Magnesium supplementation enhanced insulin sensitivity and decreased insulin resistance in diabetic rats mainly through increasing insulin receptor expression, affinity, and augmenting insulin receptor signaling. Magnesium supplementation also inhibited lipid peroxidation in diabetic rats and protected against pancreatic cell injury in diabetic rats. In addition, we found that β-arrestin-2 gene expression was suppressed in diabetes, which was possibly attributed to gene methylation modification, as β-arrestin 2 promotor was rich in methylation-regulating sites. Magnesium supplementation could affect β-arrestin-2 gene expression and methylation.
RESULTS—At the end of the study, subjects who received magnesium supplementation showed significant higher serum magnesium concentration (0.74 ± 0.10 vs. 0.65 ± 0.07 mmol/l, P = 0.02) and lower HOMA-IR index (3.8 ± 1.1 vs. 5.0 ± 1.3, P = 0.005), fasting glucose levels (8.0 ± 2.4 vs. 10.3 ± 2.1 mmol/l, P = 0.01), and HbA1c (8.0 ± 2.4 vs. 10.1 ± 3.3%, P = 0.04) than control subjects.
CONCLUSIONS—Oral supplementation with MgCl2 solution restores serum magnesium levels, improving insulin sensitivity and metabolic control in type 2 diabetic patients with decreased serum magnesium levels.
This research article “A scientific review: the role of chromium in insulin resistance” states –
Chromium is an essential mineral that appears to have a beneficial role in the regulation of insulin action and its effects on carbohydrate, protein and lipid metabolism. Chromium is an important factor for enhancing insulin activity. Studies show that people with type 2 diabetes have lower blood levels of chromium than those without the disease……Chromium picolinate, specifically, has been shown to reduce insulin resistance and to help reduce the risk of cardiovascular disease and type 2 diabetes. Dietary chromium is poorly absorbed. Chromium levels decrease with age. Supplements containing 200-1,000 mcg chromium as chromium picolinate a day have been found to improve blood glucose control.
The research article “Effect of vanadium on insulin sensitivity and appetite” states –
Vanadium, a potent nonselective inhibitor of protein tyrosine phosphatases, has been shown to mimic many of the metabolic actions of insulin both in vivo and in vitro. The mechanism(s) of the effect of vanadium on the decrease in appetite and body weight in Zucker fa/fa rats, an insulin-resistant model, is still unclear… These data indicate that BMOV may increase insulin sensitivity in adipose tissue and decrease appetite and body fat by decreasing NPY levels in the hypothalamus. BMOV-induced reduction in appetite and weight gain along with normalized insulin levels in models of obesity, suggest its possible use as a therapeutic agent in obesity.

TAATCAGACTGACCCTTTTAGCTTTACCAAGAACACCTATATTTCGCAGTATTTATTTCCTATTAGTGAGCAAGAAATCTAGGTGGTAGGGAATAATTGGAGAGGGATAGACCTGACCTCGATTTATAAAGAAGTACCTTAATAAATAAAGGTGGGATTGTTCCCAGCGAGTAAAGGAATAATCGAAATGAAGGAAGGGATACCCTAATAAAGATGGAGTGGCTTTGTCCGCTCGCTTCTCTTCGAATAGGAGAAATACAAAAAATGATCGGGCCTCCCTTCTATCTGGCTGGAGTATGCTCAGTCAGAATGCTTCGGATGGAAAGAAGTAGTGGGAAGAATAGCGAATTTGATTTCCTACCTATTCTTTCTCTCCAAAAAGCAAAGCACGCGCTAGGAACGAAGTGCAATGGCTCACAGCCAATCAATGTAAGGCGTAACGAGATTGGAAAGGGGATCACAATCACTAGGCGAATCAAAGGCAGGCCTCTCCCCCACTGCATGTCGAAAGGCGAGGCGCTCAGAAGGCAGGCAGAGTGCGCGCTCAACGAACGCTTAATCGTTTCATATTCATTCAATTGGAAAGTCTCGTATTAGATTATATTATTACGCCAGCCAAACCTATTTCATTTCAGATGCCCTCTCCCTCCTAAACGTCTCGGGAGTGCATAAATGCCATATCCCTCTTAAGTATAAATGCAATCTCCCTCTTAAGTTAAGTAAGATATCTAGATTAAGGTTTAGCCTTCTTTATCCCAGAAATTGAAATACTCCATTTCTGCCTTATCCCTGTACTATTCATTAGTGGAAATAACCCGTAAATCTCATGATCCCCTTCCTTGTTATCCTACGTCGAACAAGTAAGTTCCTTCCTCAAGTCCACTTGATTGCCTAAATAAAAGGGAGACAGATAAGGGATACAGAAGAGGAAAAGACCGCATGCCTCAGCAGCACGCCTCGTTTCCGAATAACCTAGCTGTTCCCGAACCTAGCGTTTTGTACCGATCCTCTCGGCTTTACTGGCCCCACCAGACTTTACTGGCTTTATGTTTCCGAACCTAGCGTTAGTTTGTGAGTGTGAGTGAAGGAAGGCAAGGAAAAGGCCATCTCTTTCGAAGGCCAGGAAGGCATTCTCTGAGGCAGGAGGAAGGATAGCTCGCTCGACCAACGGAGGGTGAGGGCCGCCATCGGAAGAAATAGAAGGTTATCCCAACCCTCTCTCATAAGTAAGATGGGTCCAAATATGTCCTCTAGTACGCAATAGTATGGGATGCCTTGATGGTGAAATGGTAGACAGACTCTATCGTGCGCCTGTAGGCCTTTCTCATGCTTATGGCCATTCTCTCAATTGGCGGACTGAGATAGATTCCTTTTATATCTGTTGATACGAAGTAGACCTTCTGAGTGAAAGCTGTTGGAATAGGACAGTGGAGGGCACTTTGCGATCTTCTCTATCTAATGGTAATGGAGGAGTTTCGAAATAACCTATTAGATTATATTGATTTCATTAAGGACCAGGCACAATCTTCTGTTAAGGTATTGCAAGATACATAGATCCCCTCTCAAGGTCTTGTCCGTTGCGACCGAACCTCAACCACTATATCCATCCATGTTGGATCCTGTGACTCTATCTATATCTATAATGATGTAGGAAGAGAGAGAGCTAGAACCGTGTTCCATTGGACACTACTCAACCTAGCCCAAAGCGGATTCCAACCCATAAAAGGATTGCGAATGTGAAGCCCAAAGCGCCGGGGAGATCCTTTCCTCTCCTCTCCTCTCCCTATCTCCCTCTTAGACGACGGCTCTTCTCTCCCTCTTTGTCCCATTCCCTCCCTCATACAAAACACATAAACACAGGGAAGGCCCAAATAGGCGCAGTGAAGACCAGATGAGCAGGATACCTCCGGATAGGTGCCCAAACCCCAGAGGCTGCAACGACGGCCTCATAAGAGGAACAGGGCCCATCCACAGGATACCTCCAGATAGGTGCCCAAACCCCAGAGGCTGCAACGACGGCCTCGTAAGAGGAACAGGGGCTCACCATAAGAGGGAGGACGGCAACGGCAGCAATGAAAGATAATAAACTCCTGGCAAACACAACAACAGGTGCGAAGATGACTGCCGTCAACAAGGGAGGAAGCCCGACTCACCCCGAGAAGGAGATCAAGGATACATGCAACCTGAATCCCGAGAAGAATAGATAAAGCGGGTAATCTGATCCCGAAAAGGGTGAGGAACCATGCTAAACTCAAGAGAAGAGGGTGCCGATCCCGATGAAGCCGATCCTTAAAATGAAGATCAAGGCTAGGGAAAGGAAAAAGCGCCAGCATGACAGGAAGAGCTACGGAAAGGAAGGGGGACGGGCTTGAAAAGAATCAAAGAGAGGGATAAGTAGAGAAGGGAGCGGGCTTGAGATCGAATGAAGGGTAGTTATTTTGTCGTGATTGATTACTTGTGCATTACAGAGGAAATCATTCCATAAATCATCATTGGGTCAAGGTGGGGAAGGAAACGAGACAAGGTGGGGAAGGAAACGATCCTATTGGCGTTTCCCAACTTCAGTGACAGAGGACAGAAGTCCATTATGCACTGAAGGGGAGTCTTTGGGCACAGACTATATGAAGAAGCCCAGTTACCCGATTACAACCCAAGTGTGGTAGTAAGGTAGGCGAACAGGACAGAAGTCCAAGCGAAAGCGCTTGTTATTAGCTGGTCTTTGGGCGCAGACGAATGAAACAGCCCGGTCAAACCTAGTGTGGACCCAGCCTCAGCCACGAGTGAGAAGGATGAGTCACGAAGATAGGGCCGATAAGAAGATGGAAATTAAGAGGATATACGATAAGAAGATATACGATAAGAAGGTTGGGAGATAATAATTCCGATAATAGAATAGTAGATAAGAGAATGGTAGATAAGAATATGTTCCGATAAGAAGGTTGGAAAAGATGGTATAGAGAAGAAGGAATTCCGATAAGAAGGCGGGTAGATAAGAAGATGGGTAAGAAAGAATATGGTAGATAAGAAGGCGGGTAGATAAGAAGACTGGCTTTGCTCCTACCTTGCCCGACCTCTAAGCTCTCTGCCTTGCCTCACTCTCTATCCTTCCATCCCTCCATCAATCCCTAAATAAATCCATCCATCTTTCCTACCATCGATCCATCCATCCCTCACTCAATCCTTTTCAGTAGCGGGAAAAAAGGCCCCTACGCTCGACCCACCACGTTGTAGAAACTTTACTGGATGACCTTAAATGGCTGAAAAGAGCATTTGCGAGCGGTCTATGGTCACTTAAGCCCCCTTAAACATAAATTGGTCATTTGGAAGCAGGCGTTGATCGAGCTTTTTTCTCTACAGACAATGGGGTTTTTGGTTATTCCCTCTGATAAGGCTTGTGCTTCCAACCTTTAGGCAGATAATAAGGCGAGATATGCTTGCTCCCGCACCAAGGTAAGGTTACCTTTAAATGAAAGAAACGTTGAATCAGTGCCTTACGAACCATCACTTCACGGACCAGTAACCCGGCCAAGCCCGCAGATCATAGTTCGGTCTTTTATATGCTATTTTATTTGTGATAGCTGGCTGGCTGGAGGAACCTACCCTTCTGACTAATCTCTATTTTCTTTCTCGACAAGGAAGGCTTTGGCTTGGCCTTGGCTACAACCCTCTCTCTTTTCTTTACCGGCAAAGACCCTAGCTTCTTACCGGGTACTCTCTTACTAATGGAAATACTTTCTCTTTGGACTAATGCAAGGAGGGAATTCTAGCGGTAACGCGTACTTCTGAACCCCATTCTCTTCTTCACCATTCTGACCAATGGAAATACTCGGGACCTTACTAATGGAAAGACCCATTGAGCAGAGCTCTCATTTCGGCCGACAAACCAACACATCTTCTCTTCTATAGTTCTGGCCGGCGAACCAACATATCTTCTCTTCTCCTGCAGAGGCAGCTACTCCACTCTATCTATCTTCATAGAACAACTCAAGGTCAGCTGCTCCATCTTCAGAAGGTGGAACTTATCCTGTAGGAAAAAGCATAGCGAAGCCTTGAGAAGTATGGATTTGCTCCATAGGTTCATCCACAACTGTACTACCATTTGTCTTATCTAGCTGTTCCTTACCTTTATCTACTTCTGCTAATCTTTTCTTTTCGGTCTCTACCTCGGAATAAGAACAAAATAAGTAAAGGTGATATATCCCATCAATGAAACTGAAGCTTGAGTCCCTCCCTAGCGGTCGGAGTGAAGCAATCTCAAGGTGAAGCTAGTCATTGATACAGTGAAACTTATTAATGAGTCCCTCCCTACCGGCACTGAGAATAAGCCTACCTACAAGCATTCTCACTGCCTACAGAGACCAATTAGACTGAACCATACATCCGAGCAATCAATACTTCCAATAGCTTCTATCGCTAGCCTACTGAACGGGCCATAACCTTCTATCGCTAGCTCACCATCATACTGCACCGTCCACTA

Following the advice in the Asia Pacific Journal of Clinical Nutrition article, I found that just adding 200mcg per major meal of chromium with 400mg of bioavailable magnesium daily quickly reversed my insulin resistance. But I also eat organic whole foods, I don’t snack, I barely eat three meals a day, and avoid products with high fructose corn syrup and anything made with refined white flour, well almost anything. My problem was I was not replenishing magnesium and chromium while going to the gym five days a week profusely sweating while doing resistance training.
If you’re on a typical American diet, you’ll need to do intermittent fasting, stop snacking and munching, and eat 3 or fewer meals a day. If you snack and munch your insulin levels will stay high all day long, and you’ll never tap into fat stores. As long as insulin is circulating in your blood, it signals your brain to turn off the body’s ability to burn fat.
You can’t sit in your car, desk, and sofa all day and night. Humans were not designed nor evolved to consume so much “sugar”, food(especially highly refined processed food), while having a sedentary lifestyle…..you have to exercise!!! Even if it’s just walking… do something. You have to balance living in the concrete jungles with all of its conveniences, or you will get insulin resistance and eventually diabetes.
You can eat carbs too just like the French and Italians, just avoid “white bread”, bleached “white flour”, and other products made with highly refined carbohydrates. Eat more whole foods, drink natural alkaline water and non-concentrate unfiltered organic fruit juices, and learn to cook!
Also, be aware that drinking coffee depletes your body of magnesium and chromium!
Detox your liver once a month with Milk Thistle!